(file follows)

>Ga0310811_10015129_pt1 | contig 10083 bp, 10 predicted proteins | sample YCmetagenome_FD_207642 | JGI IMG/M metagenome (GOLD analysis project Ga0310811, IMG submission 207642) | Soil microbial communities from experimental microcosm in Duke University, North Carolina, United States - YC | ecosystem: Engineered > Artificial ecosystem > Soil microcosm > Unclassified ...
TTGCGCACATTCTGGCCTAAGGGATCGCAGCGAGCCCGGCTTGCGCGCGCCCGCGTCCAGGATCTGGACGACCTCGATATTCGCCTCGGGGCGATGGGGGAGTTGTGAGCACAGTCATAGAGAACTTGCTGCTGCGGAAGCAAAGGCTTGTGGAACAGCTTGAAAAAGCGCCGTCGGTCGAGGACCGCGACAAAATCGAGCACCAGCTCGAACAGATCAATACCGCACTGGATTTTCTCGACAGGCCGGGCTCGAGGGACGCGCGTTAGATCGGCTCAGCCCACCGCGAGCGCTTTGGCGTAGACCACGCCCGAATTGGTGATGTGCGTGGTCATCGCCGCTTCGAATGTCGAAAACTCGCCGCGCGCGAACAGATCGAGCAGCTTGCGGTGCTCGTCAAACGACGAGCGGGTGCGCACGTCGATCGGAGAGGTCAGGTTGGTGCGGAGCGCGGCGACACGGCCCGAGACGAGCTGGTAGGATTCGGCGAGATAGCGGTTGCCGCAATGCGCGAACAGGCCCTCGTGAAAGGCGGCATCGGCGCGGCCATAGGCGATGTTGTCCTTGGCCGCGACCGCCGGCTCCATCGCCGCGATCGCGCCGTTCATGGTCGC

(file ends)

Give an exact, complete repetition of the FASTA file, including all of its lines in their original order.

>Ga0310811_10015129_pt1 | contig 10083 bp, 10 predicted proteins | sample YCmetagenome_FD_207642 | JGI IMG/M metagenome (GOLD analysis project Ga0310811, IMG submission 207642) | Soil microbial communities from experimental microcosm in Duke University, North Carolina, United States - YC | ecosystem: Engineered > Artificial ecosystem > Soil microcosm > Unclassified ...
TTGCGCACATTCTGGCCTAAGGGATCGCAGCGAGCCCGGCTTGCGCGCGCCCGCGTCCAGGATCTGGACGACCTCGATATTCGCCTCGGGGCGATGGGGGAGTTGTGAGCACAGTCATAGAGAACTTGCTGCTGCGGAAGCAAAGGCTTGTGGAACAGCTTGAAAAAGCGCCGTCGGTCGAGGACCGCGACAAAATCGAGCACCAGCTCGAACAGATCAATACCGCACTGGATTTTCTCGACAGGCCGGGCTCGAGGGACGCGCGTTAGATCGGCTCAGCCCACCGCGAGCGCTTTGGCGTAGACCACGCCCGAATTGGTGATGTGCGTGGTCATCGCCGCTTCGAATGTCGAAAACTCGCCGCGCGCGAACAGATCGAGCAGCTTGCGGTGCTCGTCAAACGACGAGCGGGTGCGCACGTCGATCGGAGAGGTCAGGTTGGTGCGGAGCGCGGCGACACGGCCCGAGACGAGCTGGTAGGATTCGGCGAGATAGCGGTTGCCGCAATGCGCGAACAGGCCCTCGTGAAAGGCGGCATCGGCGCGGCCATAGGCGATGTTGTCCTTGGCCGCGACCGCCGGCTCCATCGCCGCGATCGCGCCGTTCATGGTCGC